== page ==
US legislators have cleared the road for upgrades of the nation’s air cargo security regime. In late March they passed the Air Cargo Security Improvement Act which calls for broad reviews of existing regulations and processes and the underlying strategy as well as a study of emergent technology to ramp up cargo screening capabilities.
The act bundles responsibilities by establishing the air cargo security division within the Transportation Security Administration (TSA) as the body to carry out all related security policy as well as engage with all stakeholders.
A second core element of the new legislation is the mandate requiring the TSA Administrator to set up a feasibility study of emerging technologies like computed tomography in order to broaden the arsenal of sanctioned screening options. The study is to be followed by a pilot programme to test technology deemed potentially viable.
Industry executives have welcomed this mandate. Brandon Fried, executive director of the US Airforwarders Association, has been a regular participant in communication between the air cargo sector and government bodies about air cargo security. He noted that there have not been any significant changes in the screening methods since the inception of the Certified Cargo Screening Programme (CCSP) in 2009.
However, he expressed concern over the amount of money allocated to technology research, arguing that more government funding is needed.
The Airforwarders Association is not pushing for any particular technology, but the current inability to screen full pallets and containers remains a challenge.
“The Holy Grail is technology that can screen a fully wrapped aircraft pallet of mixed commodities,” Fried said.
“That said, a new TSA initiative allowing the use of third-party private canine teams as a screening tool within the Certified Cargo Screening Program is an exciting development. Once implemented, forwarders and their airline partners will finally have a faster and presumably less expensive way to screen air cargo using the nose of a trained dog. This may be the ultimate low-tech solution to a traditionally high-tech problem,” he continued.
Besides clearing the road for new technology to be put under the microscope, the new air freight security legislation calls for broad reviews of the main elements of the existing security framework. The CCSP regime as well as the Known Shipper programme are going to be examined.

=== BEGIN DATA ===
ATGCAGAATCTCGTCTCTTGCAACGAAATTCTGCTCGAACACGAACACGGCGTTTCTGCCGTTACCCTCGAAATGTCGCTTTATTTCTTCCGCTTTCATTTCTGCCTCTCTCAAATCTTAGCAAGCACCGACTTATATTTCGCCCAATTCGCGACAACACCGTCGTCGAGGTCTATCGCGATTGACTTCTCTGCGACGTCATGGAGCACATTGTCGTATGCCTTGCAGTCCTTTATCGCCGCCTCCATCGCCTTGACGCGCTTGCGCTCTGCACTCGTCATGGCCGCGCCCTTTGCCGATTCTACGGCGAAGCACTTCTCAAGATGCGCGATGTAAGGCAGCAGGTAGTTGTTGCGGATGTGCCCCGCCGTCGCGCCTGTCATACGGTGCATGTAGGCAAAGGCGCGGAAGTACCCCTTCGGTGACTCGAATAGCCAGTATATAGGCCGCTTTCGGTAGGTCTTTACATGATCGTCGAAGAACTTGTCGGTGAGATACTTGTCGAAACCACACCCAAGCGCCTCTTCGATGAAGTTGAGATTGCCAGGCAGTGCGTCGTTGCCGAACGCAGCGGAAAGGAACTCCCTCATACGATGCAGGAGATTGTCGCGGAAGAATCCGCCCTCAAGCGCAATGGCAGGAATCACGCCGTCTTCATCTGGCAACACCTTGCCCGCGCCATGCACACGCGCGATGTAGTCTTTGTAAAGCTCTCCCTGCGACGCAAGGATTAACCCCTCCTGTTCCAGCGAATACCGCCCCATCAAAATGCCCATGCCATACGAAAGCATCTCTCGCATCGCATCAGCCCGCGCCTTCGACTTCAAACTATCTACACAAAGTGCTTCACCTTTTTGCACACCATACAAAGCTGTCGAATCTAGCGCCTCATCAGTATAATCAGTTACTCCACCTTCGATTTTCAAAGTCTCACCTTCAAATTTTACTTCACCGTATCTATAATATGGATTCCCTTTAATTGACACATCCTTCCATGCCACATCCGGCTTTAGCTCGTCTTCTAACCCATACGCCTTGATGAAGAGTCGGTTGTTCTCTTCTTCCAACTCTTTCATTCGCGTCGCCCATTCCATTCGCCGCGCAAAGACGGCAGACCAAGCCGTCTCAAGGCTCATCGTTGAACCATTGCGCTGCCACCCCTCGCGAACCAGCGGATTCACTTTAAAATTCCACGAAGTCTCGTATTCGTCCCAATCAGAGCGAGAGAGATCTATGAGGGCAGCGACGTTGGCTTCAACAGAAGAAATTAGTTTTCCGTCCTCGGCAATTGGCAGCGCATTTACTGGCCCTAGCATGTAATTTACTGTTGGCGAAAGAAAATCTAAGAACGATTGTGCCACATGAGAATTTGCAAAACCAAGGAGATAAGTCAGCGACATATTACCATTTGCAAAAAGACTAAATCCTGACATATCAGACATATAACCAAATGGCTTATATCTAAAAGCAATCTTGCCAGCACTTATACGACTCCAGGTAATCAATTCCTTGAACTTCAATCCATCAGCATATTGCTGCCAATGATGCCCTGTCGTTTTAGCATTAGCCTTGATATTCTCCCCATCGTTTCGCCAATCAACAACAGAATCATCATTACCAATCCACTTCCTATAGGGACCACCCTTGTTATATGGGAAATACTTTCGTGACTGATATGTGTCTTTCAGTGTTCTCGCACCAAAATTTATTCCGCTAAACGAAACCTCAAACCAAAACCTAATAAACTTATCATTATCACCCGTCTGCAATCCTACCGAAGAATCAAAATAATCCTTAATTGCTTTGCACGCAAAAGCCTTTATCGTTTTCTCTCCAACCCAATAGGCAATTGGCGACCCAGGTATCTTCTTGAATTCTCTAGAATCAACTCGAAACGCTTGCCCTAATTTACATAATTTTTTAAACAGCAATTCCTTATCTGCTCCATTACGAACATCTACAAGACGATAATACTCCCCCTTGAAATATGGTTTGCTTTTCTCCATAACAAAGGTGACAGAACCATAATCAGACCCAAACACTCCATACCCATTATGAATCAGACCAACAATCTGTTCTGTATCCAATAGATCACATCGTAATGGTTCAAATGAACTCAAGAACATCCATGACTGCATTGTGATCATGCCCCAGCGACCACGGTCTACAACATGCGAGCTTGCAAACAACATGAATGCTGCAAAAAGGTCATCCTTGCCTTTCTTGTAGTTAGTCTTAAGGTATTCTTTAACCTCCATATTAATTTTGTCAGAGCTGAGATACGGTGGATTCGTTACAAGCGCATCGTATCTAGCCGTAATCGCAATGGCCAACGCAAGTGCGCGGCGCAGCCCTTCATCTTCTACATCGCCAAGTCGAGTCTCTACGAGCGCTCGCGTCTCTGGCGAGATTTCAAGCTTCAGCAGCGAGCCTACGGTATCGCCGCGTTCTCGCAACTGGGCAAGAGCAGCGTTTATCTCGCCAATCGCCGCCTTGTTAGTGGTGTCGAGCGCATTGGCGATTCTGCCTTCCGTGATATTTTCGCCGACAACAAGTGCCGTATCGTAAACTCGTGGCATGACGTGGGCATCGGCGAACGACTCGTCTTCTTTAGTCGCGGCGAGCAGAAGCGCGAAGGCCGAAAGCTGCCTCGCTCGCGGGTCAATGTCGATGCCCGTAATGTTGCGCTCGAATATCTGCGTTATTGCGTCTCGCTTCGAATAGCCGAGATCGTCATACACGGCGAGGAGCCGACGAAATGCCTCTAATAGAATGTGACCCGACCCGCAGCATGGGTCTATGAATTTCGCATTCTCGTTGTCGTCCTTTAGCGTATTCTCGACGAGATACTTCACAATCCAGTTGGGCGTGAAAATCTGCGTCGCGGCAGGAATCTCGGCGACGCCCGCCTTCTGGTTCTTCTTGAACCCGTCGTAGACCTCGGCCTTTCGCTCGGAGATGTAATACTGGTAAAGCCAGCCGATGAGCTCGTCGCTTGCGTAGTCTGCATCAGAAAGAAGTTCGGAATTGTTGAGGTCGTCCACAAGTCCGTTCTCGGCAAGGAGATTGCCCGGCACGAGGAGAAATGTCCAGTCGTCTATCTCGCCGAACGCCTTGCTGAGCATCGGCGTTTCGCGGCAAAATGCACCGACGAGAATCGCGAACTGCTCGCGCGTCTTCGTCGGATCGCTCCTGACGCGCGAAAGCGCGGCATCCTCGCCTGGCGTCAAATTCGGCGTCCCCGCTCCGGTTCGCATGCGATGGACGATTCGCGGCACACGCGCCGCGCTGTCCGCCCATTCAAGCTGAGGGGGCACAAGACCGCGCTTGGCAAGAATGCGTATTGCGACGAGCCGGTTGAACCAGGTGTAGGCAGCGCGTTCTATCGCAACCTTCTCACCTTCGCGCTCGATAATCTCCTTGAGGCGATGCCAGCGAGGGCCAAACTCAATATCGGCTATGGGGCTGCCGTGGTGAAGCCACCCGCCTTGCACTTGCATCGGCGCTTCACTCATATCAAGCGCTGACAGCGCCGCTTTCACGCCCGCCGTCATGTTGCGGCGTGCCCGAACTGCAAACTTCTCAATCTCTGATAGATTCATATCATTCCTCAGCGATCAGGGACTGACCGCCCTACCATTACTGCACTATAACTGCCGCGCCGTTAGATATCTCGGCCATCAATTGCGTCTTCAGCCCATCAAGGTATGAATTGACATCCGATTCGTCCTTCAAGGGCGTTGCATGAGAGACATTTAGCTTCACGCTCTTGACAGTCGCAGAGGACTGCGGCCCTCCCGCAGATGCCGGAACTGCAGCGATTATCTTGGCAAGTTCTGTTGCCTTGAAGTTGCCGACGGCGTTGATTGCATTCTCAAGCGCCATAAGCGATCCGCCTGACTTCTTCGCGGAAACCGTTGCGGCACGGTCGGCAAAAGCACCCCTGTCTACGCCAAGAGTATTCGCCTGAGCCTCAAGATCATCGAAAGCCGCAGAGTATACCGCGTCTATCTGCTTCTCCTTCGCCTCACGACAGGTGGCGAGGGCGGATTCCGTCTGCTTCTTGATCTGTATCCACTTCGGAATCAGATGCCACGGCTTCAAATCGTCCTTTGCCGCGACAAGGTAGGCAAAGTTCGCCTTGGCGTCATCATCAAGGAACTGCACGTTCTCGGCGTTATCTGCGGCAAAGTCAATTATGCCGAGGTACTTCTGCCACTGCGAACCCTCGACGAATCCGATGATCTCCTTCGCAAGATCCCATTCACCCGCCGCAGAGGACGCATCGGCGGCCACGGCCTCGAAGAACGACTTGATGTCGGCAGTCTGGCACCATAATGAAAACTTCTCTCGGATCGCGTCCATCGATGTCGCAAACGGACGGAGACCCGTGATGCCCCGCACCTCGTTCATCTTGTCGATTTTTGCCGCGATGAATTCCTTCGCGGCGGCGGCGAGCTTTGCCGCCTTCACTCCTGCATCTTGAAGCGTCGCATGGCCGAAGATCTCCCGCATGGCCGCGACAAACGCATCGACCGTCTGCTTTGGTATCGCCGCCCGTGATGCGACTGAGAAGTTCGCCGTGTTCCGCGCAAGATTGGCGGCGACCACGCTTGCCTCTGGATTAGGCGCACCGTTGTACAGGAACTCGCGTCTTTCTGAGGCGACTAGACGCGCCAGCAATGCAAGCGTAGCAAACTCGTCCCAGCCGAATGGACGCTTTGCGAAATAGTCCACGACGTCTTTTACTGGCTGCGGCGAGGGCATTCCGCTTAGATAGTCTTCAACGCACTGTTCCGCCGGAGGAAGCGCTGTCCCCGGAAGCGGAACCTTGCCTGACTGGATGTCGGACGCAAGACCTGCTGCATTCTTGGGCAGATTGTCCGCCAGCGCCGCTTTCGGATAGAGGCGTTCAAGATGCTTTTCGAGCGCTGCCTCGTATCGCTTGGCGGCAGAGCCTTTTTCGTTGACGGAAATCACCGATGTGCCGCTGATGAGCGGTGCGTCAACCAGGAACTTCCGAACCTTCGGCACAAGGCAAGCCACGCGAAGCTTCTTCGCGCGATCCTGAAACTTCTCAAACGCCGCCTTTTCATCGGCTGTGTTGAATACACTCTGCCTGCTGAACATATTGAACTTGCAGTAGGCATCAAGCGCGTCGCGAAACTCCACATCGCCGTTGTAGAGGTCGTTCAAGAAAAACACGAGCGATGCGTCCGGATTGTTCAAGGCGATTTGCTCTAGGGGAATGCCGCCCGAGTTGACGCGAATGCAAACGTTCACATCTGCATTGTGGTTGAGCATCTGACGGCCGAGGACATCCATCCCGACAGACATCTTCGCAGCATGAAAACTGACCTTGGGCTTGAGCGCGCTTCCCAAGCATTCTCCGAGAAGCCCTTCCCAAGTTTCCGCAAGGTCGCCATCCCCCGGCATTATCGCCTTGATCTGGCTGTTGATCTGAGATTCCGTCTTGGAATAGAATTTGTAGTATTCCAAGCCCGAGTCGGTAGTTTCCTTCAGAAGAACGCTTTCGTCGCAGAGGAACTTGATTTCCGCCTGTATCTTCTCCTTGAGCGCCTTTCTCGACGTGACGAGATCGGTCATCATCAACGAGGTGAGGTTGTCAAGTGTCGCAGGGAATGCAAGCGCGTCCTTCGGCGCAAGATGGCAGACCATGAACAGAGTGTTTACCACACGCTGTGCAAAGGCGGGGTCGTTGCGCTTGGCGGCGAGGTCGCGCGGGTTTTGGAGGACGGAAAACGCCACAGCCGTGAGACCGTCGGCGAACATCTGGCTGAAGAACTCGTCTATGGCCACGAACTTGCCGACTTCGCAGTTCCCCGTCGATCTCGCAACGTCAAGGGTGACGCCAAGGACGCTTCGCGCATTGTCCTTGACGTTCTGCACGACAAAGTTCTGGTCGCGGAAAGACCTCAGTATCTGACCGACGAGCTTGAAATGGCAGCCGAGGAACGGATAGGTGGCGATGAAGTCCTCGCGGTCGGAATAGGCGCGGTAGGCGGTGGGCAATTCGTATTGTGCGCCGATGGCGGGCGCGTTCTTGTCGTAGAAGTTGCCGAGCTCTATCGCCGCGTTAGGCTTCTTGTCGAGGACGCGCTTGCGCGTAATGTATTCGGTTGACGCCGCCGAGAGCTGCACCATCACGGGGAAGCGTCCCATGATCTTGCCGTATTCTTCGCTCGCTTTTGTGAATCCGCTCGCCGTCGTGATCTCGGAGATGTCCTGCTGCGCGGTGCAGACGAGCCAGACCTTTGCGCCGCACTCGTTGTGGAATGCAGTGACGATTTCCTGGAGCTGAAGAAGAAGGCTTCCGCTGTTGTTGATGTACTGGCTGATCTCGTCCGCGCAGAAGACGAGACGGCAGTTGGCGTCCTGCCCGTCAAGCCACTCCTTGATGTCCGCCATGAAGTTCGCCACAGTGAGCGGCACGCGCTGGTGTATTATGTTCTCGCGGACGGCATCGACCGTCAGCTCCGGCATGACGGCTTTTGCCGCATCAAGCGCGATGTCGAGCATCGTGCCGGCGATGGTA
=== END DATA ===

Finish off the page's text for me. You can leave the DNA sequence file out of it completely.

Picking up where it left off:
Moreover, the Government Accountability Office (GAO) is now mandated to conduct reviews of the TSA’s screening processes and its procedures to scrutinize air cargo entering the US as well as the risk-based strategy that is at the heart of the current security regime.
Fried acknowledged that with reviews there is always a risk of new roadblocks emerging, but he reckons that this danger is “pretty remote.”
“The market and technology are ever-changing and it is essential that we, the regulator and the regulated, stay current. For example, TSA created the Known Shipper programme before the September 11 attacks, and prior to the e-commerce mega-trend we see today. Since then the consumer market has changed and screening of air cargo on passenger planes is now law. Therefore, reviewing and possibly enhancing the Known Shipper programme to make it more reflective of current reality is important,” he said.
As with the reviews of the CCSP and Known Shipper elements, he is not worried about the possibility of any stumbling blocks emerging from the GAO’s review of current screening processes and the TSA’s risk-based approach to air cargo security.
“No immediate concerns, but of course, we need to keep an open mind to international security procedures that may differ but be as effective as ours are in the United States,” he remarked.
Earlier draft legislation had included a provision calling on the Department of Homeland Security to issue a final rule to introduce the Air Cargo Advance Screening (ACAS) programme within six months. The initiative, which will mandate the advance submission of data of international shipments entering the US, has been in development for several years.
Fried does not think that the omission of this provision indicates a slowdown in the push for ACAS, nor does he foresee any delay of this as a result of the reviews mandated by the Air Cargo Security Improvement Act.
“I doubt there will be much, if any, impact. ACAS is not a replacement for existing protocols but rather an additional layer,” he stated, adding that there has been news from the US Customs and Border Protection agency (which oversees ACAS), suggesting that the scheme is close to the finish line.
By Ian Putzger
Air Freight Correspondent | Toronto